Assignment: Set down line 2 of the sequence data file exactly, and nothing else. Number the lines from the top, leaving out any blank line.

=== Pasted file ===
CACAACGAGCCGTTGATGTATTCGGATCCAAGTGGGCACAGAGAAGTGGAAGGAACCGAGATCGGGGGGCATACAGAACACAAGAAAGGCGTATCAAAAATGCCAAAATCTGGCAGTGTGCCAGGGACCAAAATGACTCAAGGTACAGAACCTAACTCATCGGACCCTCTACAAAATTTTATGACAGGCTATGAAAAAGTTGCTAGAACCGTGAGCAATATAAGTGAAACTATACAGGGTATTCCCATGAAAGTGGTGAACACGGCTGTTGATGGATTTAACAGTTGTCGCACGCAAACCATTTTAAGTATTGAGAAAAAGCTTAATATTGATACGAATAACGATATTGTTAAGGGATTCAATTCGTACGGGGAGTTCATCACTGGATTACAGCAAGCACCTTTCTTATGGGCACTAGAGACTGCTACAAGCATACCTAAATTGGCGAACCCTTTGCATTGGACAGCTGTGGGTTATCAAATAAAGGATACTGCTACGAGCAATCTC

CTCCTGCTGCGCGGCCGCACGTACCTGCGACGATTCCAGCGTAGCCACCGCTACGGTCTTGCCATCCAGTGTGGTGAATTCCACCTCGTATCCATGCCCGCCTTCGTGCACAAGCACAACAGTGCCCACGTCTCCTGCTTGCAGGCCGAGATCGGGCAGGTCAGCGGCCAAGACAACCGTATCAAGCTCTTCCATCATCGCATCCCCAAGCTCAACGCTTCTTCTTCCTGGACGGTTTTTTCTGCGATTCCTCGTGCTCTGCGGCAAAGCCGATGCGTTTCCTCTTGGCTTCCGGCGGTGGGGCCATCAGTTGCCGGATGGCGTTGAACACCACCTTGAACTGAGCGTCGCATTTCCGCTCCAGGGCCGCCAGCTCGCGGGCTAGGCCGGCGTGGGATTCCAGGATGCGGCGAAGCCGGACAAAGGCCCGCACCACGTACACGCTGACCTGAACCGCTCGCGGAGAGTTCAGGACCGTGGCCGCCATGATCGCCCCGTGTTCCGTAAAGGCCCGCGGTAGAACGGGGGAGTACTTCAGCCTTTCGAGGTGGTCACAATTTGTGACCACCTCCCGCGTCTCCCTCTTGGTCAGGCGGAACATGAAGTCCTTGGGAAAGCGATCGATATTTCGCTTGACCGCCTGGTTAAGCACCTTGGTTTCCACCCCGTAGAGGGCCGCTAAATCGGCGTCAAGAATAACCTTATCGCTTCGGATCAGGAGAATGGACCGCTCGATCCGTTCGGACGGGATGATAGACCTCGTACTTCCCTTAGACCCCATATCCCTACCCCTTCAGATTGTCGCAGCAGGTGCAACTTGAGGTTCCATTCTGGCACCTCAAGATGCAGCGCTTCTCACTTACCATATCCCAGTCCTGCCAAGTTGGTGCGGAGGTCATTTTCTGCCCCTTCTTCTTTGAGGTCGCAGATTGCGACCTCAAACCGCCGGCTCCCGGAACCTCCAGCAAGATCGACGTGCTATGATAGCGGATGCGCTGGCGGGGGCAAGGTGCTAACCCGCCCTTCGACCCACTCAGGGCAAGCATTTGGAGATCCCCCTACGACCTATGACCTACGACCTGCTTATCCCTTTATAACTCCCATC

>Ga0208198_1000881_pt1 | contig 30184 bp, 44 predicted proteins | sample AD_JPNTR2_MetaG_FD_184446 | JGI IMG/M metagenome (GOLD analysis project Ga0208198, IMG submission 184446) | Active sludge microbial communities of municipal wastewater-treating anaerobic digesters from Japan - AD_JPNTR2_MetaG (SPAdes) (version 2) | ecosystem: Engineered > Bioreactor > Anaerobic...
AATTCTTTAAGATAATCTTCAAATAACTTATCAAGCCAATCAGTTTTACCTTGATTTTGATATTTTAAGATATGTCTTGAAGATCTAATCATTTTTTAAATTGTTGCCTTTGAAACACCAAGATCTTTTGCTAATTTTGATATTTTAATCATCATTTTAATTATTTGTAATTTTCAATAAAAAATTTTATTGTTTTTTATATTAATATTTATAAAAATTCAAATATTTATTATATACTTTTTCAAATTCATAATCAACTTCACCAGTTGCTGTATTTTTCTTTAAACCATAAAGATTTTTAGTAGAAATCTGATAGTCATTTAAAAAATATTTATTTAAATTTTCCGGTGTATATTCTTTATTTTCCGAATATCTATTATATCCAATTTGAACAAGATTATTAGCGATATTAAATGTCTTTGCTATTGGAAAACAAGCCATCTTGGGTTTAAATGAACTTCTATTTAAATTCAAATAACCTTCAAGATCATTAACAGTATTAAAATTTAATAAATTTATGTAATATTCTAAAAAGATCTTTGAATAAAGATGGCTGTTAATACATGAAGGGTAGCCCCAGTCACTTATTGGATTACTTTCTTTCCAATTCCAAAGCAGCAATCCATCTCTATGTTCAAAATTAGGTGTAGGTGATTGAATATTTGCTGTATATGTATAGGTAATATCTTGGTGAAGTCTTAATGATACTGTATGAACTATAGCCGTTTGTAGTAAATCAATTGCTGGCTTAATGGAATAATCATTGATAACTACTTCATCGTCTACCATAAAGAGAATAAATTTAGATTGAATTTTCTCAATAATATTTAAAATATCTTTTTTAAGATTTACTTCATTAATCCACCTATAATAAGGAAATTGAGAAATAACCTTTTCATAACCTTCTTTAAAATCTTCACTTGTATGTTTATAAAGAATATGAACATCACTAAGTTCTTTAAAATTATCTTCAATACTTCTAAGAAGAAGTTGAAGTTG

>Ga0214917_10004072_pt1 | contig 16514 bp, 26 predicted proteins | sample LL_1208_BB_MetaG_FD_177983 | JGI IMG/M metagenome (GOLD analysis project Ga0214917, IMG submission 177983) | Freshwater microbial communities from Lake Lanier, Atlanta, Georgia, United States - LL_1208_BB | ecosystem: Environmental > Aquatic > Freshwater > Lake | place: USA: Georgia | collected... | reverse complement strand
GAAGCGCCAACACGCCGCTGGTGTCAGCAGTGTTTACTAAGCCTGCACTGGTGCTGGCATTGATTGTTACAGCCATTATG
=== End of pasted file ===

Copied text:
CTCCTGCTGCGCGGCCGCACGTACCTGCGACGATTCCAGCGTAGCCACCGCTACGGTCTTGCCATCCAGTGTGGTGAATTCCACCTCGTATCCATGCCCGCCTTCGTGCACAAGCACAACAGTGCCCACGTCTCCTGCTTGCAGGCCGAGATCGGGCAGGTCAGCGGCCAAGACAACCGTATCAAGCTCTTCCATCATCGCATCCCCAAGCTCAACGCTTCTTCTTCCTGGACGGTTTTTTCTGCGATTCCTCGTGCTCTGCGGCAAAGCCGATGCGTTTCCTCTTGGCTTCCGGCGGTGGGGCCATCAGTTGCCGGATGGCGTTGAACACCACCTTGAACTGAGCGTCGCATTTCCGCTCCAGGGCCGCCAGCTCGCGGGCTAGGCCGGCGTGGGATTCCAGGATGCGGCGAAGCCGGACAAAGGCCCGCACCACGTACACGCTGACCTGAACCGCTCGCGGAGAGTTCAGGACCGTGGCCGCCATGATCGCCCCGTGTTCCGTAAAGGCCCGCGGTAGAACGGGGGAGTACTTCAGCCTTTCGAGGTGGTCACAATTTGTGACCACCTCCCGCGTCTCCCTCTTGGTCAGGCGGAACATGAAGTCCTTGGGAAAGCGATCGATATTTCGCTTGACCGCCTGGTTAAGCACCTTGGTTTCCACCCCGTAGAGGGCCGCTAAATCGGCGTCAAGAATAACCTTATCGCTTCGGATCAGGAGAATGGACCGCTCGATCCGTTCGGACGGGATGATAGACCTCGTACTTCCCTTAGACCCCATATCCCTACCCCTTCAGATTGTCGCAGCAGGTGCAACTTGAGGTTCCATTCTGGCACCTCAAGATGCAGCGCTTCTCACTTACCATATCCCAGTCCTGCCAAGTTGGTGCGGAGGTCATTTTCTGCCCCTTCTTCTTTGAGGTCGCAGATTGCGACCTCAAACCGCCGGCTCCCGGAACCTCCAGCAAGATCGACGTGCTATGATAGCGGATGCGCTGGCGGGGGCAAGGTGCTAACCCGCCCTTCGACCCACTCAGGGCAAGCATTTGGAGATCCCCCTACGACCTATGACCTACGACCTGCTTATCCCTTTATAACTCCCATC